Leonardo Da Vinci’s To-Do List from 1490: The Plan of a Renaissance Man

da vinci todo list

Most people’s to-do lists are, almost by def­i­n­i­tion, pret­ty dull, filled with those quo­tid­i­an lit­tle tasks that tend to slip out of our minds. Pick up the laun­dry. Get that thing for the kid. Buy milk, canned yams and kumquats at the local mar­ket.

Leonar­do Da Vin­ci was, how­ev­er, no ordi­nary per­son. And his to-do lists were any­thing but dull.

Da Vin­ci would car­ry around a note­book, where he would write and draw any­thing that moved him. “It is use­ful,” Leonar­do once wrote, to “con­stant­ly observe, note, and con­sid­er.” Buried in one of these books, dat­ing back to around the 1490s, is a to-do list. And what a to-do list.

NPR’s Robert Krul­wich had it direct­ly trans­lat­ed. And while all of the list might not be imme­di­ate­ly clear, remem­ber that Da Vin­ci nev­er intend­ed for it to be read by web surfers 500  years in the future.

[Cal­cu­late] the mea­sure­ment of Milan and Sub­urbs

[Find] a book that treats of Milan and its church­es, which is to be had at the stationer’s on the way to Cor­du­sio

[Dis­cov­er] the mea­sure­ment of Corte Vec­chio (the court­yard in the duke’s palace).

[Dis­cov­er] the mea­sure­ment of the castel­lo (the duke’s palace itself)

Get the mas­ter of arith­metic to show you how to square a tri­an­gle.

Get Mess­er Fazio (a pro­fes­sor of med­i­cine and law in Pavia) to show you about pro­por­tion.

Get the Brera Fri­ar (at the Bene­dic­tine Monastery to Milan) to show you De Pon­deribus (a medieval text on mechan­ics)

[Talk to] Gian­ni­no, the Bom­bardier, re. the means by which the tow­er of Fer­rara is walled with­out loop­holes (no one real­ly knows what Da Vin­ci meant by this)

Ask Benedet­to Poti­nari (A Flo­ren­tine Mer­chant) by what means they go on ice in Flan­ders

Draw Milan

Ask Mae­stro Anto­nio how mor­tars are posi­tioned on bas­tions by day or night.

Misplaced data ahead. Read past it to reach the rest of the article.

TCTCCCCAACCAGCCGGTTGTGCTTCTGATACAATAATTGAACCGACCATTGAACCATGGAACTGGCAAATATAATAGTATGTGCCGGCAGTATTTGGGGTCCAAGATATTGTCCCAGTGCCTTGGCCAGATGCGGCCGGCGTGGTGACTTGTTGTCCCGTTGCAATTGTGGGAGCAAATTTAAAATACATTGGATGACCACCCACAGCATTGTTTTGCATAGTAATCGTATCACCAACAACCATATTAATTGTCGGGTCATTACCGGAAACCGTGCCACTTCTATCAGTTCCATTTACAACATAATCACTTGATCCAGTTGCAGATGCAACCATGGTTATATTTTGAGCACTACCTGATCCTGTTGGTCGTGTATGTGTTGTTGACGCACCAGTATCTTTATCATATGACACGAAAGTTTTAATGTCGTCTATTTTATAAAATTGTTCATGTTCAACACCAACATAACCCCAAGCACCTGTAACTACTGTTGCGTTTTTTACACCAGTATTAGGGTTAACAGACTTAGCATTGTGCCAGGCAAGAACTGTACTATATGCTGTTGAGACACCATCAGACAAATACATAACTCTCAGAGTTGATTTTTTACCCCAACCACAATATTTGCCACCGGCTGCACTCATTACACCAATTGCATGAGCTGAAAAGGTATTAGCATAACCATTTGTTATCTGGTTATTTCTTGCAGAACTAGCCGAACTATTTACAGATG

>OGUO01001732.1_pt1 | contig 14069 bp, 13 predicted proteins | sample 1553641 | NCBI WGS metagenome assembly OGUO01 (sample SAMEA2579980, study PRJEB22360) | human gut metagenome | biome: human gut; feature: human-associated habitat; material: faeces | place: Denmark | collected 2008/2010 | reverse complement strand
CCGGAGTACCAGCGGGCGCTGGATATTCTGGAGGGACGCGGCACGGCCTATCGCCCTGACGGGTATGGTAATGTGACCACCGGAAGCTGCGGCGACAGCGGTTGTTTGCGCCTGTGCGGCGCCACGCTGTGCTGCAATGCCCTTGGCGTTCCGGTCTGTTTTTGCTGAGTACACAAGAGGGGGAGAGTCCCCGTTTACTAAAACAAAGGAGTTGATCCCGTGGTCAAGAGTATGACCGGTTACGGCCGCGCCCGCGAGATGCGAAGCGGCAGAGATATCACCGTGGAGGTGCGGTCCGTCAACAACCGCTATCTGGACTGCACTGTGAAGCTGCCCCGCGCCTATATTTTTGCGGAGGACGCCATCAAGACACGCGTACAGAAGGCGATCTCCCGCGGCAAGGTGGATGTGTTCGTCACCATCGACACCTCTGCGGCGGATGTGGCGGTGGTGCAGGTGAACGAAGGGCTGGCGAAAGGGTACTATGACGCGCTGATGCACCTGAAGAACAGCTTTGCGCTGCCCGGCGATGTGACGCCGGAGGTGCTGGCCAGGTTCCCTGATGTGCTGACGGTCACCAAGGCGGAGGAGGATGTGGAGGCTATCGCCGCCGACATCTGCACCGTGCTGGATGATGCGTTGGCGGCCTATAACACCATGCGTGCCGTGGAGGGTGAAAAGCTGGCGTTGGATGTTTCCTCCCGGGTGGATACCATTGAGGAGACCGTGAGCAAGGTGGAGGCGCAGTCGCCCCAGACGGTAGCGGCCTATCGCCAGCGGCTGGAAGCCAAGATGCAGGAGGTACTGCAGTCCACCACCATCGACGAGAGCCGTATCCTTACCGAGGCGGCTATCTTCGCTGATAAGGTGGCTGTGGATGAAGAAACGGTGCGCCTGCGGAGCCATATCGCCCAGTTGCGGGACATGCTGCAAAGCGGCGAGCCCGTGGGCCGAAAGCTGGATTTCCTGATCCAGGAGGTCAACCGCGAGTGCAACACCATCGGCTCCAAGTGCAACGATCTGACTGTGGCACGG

[Exam­ine] the Cross­bow of Mas­tro Gian­net­to

Find a mas­ter of hydraulics and get him to tell you how to repair a lock, canal and mill in the Lom­bard man­ner

[Ask about] the mea­sure­ment of the sun promised me by Mae­stro Gio­van­ni Francese

Try to get Vitolone (the medieval author of a text on optics), which is in the Library at Pavia, which deals with the math­e­mat­ic.

You can just feel Da Vinci’s vora­cious curios­i­ty and intel­lec­tu­al rest­less­ness. Note how many of the entries are about get­ting an expert to teach him some­thing, be it math­e­mat­ics, physics or astron­o­my. Also who casu­al­ly lists “draw Milan” as an ambi­tion?

Lat­er to-do lists, dat­ing around 1510, seemed to focus on Da Vinci’s grow­ing fas­ci­na­tion with anato­my. In a note­book filled with beau­ti­ful­ly ren­dered draw­ings of bones and vis­cera, he rat­tles off more tasks that need to get done. Things like get a skull, describe the jaw of a croc­o­dile and tongue of a wood­peck­er, assess a corpse using his fin­ger as a unit of mea­sure­ment.

On that same page, he lists what he con­sid­ers to be impor­tant qual­i­ties of an anatom­i­cal draughts­man. A firm com­mand of per­spec­tive and a knowl­edge of the inner work­ings of the body are key. So is hav­ing a strong stom­ach.

You can see a page of Da Vinci’s note­book above but be warned. Even if you are con­ver­sant in 16th cen­tu­ry Ital­ian, Da Vin­ci wrote every­thing in mir­ror script.

Note: An ear­li­er ver­sion of this post appeared on our site in Decem­ber, 2014.

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Relat­ed Con­tent:

Thomas Edison’s Huge­ly Ambi­tious “To-Do” List from 1888

MIT Researchers 3D Print a Bridge Imag­ined by Leonar­do da Vin­ci in 1502— and Prove That It Actu­al­ly Works

Leonar­do da Vinci’s Vision­ary Note­books Now Online: Browse 570 Dig­i­tized Pages

How Leonar­do da Vin­ci Drew an Accu­rate Satel­lite Map of an Ital­ian City (1502)

1,700 Free Online Cours­es from Top Uni­ver­si­ties

Jonathan Crow is a Los Ange­les-based writer and film­mak­er whose work has appeared in Yahoo!, The Hol­ly­wood Reporter, and oth­er pub­li­ca­tions. You can fol­low him at @jonccrow. And check out his blog Veep­to­pus, fea­tur­ing lots of pic­tures of bad­gers and even more pic­tures of vice pres­i­dents with octo­pus­es on their heads.  The Veep­to­pus store is here.

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